Methadone and Ketamine are effective for pain control after
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Perioperative administration of methadone and ketamine improves postoperative analgesia and reduces opioid need in patients who have undergone spinal surgery, finds a recent study in the journal Anesthesiology. The combo could be considered in patients recovering from spine surgery.

This study tested the primary hypothesis that patients recovering from spinal fusion surgery who are given ketamine and methadone use less hydromorphone on the first postoperative day than those give methadone alone.

In this randomized, double-blind, placebo-controlled trial, 130 spinal surgery patients were randomized to receive either methadone at 0.2 mg/kg intraoperatively and a 5% dextrose in water infusion for 48 h postoperatively (methadone group) or 0.2 mg/kg methadone intraoperatively and a ketamine infusion (0.3 mg · kg−1 · h−1 infusion intraoperatively and then 0.1 mg · kg−1 · h−1 for next 48 h; methadone/ketamine group). Anesthetic care was standardized in all patients. Intravenous hydromorphone use on postoperative day 1 was the primary outcome. Pain scores, intravenous and oral opioid requirements, and patient satisfaction with pain management were assessed for the first 3 postoperative days.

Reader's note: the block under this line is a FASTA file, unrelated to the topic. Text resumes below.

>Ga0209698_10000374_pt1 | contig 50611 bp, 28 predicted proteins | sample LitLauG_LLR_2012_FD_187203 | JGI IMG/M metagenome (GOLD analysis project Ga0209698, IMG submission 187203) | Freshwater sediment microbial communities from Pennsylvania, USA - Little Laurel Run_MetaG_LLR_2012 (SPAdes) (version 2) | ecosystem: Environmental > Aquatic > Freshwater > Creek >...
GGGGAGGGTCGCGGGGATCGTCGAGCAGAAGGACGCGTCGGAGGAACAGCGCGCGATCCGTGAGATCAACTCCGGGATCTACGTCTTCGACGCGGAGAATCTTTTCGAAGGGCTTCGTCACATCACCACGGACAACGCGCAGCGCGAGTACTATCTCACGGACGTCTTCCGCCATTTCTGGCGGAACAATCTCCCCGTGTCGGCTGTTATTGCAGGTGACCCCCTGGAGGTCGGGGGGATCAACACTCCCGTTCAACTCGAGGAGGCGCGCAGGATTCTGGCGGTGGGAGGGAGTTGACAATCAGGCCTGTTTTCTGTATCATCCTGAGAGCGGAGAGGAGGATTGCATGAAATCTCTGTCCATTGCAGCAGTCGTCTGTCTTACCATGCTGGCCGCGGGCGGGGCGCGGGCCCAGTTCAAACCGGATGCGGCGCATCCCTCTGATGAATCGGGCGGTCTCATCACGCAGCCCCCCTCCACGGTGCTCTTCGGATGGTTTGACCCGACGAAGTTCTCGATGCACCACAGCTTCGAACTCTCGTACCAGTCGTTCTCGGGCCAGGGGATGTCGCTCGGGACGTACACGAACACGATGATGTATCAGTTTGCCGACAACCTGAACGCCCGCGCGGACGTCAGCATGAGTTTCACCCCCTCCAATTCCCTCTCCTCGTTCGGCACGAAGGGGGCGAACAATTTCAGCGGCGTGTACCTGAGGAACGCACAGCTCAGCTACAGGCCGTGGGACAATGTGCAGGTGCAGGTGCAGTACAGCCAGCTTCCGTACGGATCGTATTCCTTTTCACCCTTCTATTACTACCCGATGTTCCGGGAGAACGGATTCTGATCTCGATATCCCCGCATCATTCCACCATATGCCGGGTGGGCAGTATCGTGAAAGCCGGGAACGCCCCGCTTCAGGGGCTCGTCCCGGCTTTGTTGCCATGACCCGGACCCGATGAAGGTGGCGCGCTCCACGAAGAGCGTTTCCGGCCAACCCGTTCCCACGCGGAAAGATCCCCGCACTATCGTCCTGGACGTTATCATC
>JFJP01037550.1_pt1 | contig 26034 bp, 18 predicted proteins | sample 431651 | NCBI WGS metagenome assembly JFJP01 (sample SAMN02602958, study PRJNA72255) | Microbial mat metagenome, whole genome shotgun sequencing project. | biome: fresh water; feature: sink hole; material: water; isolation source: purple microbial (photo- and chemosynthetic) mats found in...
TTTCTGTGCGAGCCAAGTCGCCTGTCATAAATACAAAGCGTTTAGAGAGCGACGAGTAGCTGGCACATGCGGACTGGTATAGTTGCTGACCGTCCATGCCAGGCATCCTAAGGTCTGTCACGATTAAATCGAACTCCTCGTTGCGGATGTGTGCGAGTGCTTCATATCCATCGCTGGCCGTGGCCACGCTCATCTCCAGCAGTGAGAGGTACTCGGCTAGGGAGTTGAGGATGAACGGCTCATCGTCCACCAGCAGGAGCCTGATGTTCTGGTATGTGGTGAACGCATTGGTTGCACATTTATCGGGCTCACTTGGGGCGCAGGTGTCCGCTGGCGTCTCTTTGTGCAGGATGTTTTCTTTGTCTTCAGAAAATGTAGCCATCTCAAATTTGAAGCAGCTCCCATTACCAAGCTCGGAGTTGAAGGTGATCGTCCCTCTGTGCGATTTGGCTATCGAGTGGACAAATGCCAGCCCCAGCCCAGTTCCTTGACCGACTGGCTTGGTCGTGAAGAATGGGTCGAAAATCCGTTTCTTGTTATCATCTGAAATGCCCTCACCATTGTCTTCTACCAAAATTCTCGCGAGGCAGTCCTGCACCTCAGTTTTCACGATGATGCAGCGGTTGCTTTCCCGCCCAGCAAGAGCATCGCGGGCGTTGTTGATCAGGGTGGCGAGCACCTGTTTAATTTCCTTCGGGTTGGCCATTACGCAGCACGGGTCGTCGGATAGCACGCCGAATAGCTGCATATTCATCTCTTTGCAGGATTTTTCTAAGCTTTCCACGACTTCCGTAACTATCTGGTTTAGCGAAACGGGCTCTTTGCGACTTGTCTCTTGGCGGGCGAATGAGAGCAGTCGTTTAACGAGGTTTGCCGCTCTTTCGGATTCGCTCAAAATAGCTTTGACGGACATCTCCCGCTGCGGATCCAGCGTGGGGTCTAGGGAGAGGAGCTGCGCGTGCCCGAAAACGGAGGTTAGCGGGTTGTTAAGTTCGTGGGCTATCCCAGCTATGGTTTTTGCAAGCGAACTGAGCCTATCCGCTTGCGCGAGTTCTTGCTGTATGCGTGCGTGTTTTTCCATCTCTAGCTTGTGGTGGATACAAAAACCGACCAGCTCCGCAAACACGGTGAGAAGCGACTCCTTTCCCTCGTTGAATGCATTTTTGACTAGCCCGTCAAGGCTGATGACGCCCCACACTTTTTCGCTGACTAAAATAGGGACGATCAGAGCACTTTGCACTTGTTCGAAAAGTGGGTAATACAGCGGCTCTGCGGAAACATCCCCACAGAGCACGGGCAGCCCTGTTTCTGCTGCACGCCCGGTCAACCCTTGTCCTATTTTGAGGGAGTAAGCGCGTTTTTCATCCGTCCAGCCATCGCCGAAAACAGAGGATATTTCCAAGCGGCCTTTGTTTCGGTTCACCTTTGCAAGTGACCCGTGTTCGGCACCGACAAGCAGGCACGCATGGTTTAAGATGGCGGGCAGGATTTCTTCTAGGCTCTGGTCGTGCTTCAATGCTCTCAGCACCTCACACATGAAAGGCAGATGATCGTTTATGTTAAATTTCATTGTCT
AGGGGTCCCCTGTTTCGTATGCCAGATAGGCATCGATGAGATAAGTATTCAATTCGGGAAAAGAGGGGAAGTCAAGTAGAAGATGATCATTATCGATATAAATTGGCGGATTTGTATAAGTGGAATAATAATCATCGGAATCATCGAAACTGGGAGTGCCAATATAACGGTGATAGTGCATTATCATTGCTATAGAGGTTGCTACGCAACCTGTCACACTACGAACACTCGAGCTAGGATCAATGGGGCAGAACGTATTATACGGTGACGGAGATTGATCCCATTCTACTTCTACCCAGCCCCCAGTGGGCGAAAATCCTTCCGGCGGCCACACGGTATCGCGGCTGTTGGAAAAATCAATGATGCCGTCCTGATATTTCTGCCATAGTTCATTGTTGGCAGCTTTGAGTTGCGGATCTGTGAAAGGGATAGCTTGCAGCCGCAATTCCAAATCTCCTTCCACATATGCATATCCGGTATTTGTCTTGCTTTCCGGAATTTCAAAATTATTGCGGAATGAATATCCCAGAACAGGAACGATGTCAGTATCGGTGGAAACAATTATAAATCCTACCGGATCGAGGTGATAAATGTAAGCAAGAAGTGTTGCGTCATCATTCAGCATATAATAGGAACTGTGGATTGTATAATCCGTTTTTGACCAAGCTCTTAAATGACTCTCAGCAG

--Median intravenous hydromorphone requirements were lower in the methadone/ketamine group on postoperative day 1 and postoperative day 2.

--In addition, fewer oral opioid tablets were needed in the methadone/ketamine group on postoperative day 1 and postoperative day 3.

--Pain scores at rest, with coughing, and with the movement were lower in the methadone/ketamine group at 23 of the 24 assessment times. Patient-reported satisfaction scores were high in both study groups.

Conclusively, postoperative analgesia was enhanced by the combination of methadone and ketamine, which act on both N-methyl-d-aspartate and μ-opioid receptors.

Source: https://doi.org/10.1097/ALN.0000000000003743
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